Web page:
WASHINGTON: Nuclear competition in South Asia is “dangerous” while territorial disputes and cross-border terrorism complicate the situation further, warns a US think-tank.
A study by the prestigious US Council on Foreign Relations (CFR) warns that “domestic pressures add to the growing list of concerns about the region”.
The study, “South Asia’s Nuclear Powers”, examines regional conflicts and nuclear doctrines of three nuclear-capable countries in the region — China, India and Pakistan.
‘Pakistan, India and China continue to modernise and expand their weapons programmes’
One of the experts mentioned in the study, Gregory Koblentz of George Mason University, Virginia, describes South Asia as a region that is “most at risk of a breakdown in strategic stability due to an explosive mixture of unresolved territorial disputes, cross-border terrorism, and growing nuclear arsenals”.
He warns that Pakistan is particularly vulnerable because it faces multiple challenges, including those from militant groups.
“Despite repeated claims by Pakistan that its nuclear facilities are secure, fears persist that a regional terrorist attack will escalate violence, prompting nuclear exchange,” the study claims.
International experts also worry about the possibility that if instability grows, Pakistan-based or affiliated militants may acquire nuclear weapons.
“Experts warn of intensified nuclear risks, especially in an age in which non-state actors can develop cyber-security capabilities to exploit nuclear security,” the study adds.
It points out that so far “there is no sign of nuclear modernisation abating in China, India or Pakistan”.
Another expert, Ashley J. Tellis of Carnegie Endowment, warns that “in the foreseeable future, the Asian reliance on nuclear weapons will increase”.
The study also notes that major nuclear powers have limited tools at their disposal to influence nuclear expansion in Asia, particularly because India and Pakistan are outside the NPT. “Nuclear risk reduction measures are few and far between across the region,” it added.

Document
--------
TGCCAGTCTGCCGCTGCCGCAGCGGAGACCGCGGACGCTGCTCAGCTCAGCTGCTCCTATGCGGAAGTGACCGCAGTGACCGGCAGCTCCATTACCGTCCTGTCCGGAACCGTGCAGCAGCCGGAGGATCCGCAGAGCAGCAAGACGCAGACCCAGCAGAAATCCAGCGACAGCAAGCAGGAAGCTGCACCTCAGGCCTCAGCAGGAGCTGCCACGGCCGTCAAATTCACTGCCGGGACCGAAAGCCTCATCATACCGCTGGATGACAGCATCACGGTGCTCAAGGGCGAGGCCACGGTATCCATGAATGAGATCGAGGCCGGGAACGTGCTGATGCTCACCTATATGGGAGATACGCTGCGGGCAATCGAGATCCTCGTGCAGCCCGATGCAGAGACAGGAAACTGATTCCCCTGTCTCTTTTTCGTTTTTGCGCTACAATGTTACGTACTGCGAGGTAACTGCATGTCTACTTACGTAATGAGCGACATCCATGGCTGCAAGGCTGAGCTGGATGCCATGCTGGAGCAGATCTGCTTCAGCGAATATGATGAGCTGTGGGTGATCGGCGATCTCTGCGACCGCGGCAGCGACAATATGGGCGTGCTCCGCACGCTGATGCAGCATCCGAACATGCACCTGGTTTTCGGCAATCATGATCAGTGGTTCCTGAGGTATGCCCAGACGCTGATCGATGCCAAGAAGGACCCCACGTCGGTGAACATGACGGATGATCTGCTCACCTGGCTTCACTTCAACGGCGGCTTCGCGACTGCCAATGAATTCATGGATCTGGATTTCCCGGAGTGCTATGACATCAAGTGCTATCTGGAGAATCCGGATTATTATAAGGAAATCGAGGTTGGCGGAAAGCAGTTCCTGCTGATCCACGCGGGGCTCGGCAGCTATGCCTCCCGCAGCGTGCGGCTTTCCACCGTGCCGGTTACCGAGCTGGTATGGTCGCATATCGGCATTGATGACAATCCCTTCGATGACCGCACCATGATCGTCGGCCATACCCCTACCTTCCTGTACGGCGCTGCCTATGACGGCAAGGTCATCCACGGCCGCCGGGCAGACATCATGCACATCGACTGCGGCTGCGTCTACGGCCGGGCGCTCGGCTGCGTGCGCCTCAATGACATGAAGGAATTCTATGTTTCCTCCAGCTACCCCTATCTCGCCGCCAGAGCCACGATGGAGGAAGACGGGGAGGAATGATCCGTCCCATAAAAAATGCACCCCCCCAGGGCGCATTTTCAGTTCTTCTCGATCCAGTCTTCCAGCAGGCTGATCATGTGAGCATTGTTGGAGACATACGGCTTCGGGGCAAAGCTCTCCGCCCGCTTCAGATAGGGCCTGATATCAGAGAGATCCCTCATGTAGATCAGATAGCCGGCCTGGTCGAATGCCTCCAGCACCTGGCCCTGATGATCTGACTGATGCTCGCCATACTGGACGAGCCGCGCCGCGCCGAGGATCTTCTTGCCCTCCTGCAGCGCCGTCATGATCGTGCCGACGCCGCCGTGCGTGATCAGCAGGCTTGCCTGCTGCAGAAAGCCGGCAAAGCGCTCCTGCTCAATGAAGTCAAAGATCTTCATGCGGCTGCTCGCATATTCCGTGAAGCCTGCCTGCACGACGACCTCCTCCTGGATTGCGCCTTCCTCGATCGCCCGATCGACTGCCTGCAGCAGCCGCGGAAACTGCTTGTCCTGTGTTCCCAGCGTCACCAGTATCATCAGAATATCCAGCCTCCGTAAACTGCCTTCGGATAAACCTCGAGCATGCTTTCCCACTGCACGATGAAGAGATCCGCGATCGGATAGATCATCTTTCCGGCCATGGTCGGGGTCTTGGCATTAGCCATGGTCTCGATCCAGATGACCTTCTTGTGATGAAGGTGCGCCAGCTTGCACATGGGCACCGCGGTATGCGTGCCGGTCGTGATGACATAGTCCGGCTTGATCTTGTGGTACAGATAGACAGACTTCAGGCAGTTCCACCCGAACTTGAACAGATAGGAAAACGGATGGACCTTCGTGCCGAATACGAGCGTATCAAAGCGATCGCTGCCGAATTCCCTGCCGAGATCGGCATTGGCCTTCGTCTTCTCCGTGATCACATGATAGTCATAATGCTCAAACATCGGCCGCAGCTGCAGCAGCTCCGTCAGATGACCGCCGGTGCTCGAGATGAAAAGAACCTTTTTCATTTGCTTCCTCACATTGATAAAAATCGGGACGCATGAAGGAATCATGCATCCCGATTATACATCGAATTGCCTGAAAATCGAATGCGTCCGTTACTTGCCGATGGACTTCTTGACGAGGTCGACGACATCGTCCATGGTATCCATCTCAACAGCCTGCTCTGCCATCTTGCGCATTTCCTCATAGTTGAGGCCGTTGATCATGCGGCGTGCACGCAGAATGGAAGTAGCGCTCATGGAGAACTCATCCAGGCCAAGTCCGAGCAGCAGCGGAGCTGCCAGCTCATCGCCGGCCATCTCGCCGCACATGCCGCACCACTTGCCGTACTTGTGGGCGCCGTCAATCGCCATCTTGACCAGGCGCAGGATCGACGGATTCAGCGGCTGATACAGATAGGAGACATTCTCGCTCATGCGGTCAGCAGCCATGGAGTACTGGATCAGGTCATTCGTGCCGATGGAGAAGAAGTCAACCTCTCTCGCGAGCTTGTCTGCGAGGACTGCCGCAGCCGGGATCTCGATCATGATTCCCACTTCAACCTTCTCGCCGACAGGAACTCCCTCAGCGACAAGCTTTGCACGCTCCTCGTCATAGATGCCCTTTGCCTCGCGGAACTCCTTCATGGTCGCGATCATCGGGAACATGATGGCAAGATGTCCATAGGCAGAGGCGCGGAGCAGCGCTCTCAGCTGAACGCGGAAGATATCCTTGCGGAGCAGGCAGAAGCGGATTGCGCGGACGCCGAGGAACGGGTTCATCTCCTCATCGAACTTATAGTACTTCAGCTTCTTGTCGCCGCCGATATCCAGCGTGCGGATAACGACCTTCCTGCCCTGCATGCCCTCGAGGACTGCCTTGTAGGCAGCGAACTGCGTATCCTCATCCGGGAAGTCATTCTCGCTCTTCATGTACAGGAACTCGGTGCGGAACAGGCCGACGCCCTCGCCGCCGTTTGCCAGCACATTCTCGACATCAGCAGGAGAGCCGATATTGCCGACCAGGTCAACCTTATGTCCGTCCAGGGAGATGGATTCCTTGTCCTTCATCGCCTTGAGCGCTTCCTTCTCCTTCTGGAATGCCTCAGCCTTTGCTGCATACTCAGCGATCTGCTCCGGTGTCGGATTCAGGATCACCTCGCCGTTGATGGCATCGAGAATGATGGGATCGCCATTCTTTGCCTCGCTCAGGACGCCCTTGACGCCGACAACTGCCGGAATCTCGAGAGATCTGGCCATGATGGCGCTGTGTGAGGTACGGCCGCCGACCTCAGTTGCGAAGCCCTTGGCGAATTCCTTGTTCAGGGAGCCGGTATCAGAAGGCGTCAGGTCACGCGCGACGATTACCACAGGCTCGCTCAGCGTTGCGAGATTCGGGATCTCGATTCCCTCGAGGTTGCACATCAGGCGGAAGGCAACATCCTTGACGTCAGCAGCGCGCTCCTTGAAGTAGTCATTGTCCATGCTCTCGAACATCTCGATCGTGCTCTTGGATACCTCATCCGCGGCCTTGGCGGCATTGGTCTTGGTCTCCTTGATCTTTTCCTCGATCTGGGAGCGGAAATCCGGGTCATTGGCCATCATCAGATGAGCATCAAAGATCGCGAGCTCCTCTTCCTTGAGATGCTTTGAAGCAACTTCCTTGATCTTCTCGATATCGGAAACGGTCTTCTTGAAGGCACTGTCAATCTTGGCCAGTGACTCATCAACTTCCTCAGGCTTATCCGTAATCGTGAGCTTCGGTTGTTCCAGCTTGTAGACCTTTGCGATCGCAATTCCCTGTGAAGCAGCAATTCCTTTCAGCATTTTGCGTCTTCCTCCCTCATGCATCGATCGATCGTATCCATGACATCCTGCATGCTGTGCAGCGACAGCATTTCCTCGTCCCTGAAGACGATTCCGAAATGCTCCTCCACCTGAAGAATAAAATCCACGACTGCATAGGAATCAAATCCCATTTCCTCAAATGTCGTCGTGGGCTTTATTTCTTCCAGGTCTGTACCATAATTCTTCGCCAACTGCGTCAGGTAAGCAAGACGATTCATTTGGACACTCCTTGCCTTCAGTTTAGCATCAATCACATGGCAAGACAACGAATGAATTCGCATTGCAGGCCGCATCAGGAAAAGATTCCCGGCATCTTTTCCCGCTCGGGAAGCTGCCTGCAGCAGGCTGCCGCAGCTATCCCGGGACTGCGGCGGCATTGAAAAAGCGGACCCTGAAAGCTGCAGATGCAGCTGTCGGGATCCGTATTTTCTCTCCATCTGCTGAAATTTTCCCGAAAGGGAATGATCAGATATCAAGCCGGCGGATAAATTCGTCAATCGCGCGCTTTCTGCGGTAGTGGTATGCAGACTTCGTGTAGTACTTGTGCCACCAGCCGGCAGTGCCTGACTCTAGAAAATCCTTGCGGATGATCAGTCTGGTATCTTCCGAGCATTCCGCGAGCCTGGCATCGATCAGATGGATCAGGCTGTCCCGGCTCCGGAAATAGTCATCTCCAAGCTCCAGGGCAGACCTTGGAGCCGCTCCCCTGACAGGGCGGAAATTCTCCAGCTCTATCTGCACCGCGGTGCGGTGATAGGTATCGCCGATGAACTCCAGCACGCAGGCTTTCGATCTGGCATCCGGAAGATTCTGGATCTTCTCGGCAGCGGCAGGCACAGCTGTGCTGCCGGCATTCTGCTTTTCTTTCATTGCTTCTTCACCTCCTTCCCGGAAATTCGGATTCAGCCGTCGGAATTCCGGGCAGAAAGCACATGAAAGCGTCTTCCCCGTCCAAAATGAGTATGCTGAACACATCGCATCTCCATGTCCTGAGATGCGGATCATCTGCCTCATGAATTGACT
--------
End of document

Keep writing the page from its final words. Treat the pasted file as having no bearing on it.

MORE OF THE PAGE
CFR’s Daniel S. Markey argues that nuclear competition in South Asia represents a classic conundrum of international relations: “Enormously high stakes, conflicting and entrenched interests, and at least in the near term, few realistic avenues for mitigating threats.”
He notes that the possibility of addressing these disputes in a more permanent way is also remote.
The study says the region’s three nuclear powers continue to expand and modernise their weapons programmes.
Motivated by the need to address perceived security threats, each is seeking to expand ballistic missile- and cruise missile-based nuclear delivery systems.
“Such nuclear competition is dangerous given mounting mistrust and a dearth of diplomatic measures in place to reduce risk of confrontation,” warns CFR.
“Pakistan’s chronic political instability, spotty non-proliferation record, and ongoing threats posed by militant forces have focused special concern on the safety of its nuclear materials,” it adds.
It points out that China is gradually increasing the size of its nuclear arsenal. It is also altering the composition of its nuclear forces to build up more mobile systems.
The study quotes from the US-China Economic and Security Review Commission’s 2014 report, which claims that China’s nuclear forces will grow considerably over the next five years, with the introduction of road-mobile nuclear missiles, ballistic missile submarines and multiple independently targetable re-entry vehicles.
The study notes that India has an estimated stockpile of 90 to 110 warheads and is expanding its military nuclear capabilities. In 2011, New Delhi spent approximately $4.9 billion on nuclear weapons, up from $4.1 billion the previous year, according to Global Zero, a non-governmental disarmament movement.
India possesses a developed strategic nuclear programme and currently fields nuclear-capable aircraft and ballistic missiles controlled by a civilian command structure, the Nuclear Command Authority.
New Delhi has also invested in a ballistic missile defence system, longer-range ballistic missiles, nuclear submarines, MIRVs and ground-, air- and sea-launched cruise missiles, among other systems.
Experts estimate that Pakistan has 100 to 120 warheads and two types of delivery vehicles: aircraft and surface-to-surface missiles.
The study claims that Pakistan has nearly tripled the number of warheads it had a decade ago. And by 2020, Pakistan could have enough fissile material to produce 200 nuclear weapons.
Published in Dawn, March 9th, 2015